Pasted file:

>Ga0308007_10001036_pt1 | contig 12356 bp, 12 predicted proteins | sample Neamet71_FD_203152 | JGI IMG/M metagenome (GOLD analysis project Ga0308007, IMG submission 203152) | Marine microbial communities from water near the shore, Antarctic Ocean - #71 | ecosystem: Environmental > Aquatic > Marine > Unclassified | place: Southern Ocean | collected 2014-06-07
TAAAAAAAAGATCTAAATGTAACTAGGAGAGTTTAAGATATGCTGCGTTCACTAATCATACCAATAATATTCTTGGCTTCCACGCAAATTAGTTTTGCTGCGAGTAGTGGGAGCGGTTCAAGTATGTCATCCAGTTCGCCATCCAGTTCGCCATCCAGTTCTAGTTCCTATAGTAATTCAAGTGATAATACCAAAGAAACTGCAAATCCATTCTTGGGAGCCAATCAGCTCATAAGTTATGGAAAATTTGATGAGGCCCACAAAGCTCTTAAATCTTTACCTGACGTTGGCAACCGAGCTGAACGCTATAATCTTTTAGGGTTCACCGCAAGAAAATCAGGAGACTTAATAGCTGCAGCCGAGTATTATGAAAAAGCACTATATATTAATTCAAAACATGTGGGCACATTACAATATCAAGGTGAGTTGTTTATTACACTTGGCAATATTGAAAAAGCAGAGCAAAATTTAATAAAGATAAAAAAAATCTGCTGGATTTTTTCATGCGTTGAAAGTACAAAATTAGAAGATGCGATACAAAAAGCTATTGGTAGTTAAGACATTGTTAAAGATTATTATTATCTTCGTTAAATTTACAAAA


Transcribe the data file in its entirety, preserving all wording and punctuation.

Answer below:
>Ga0308007_10001036_pt1 | contig 12356 bp, 12 predicted proteins | sample Neamet71_FD_203152 | JGI IMG/M metagenome (GOLD analysis project Ga0308007, IMG submission 203152) | Marine microbial communities from water near the shore, Antarctic Ocean - #71 | ecosystem: Environmental > Aquatic > Marine > Unclassified | place: Southern Ocean | collected 2014-06-07
TAAAAAAAAGATCTAAATGTAACTAGGAGAGTTTAAGATATGCTGCGTTCACTAATCATACCAATAATATTCTTGGCTTCCACGCAAATTAGTTTTGCTGCGAGTAGTGGGAGCGGTTCAAGTATGTCATCCAGTTCGCCATCCAGTTCGCCATCCAGTTCTAGTTCCTATAGTAATTCAAGTGATAATACCAAAGAAACTGCAAATCCATTCTTGGGAGCCAATCAGCTCATAAGTTATGGAAAATTTGATGAGGCCCACAAAGCTCTTAAATCTTTACCTGACGTTGGCAACCGAGCTGAACGCTATAATCTTTTAGGGTTCACCGCAAGAAAATCAGGAGACTTAATAGCTGCAGCCGAGTATTATGAAAAAGCACTATATATTAATTCAAAACATGTGGGCACATTACAATATCAAGGTGAGTTGTTTATTACACTTGGCAATATTGAAAAAGCAGAGCAAAATTTAATAAAGATAAAAAAAATCTGCTGGATTTTTTCATGCGTTGAAAGTACAAAATTAGAAGATGCGATACAAAAAGCTATTGGTAGTTAAGACATTGTTAAAGATTATTATTATCTTCGTTAAATTTACAAAA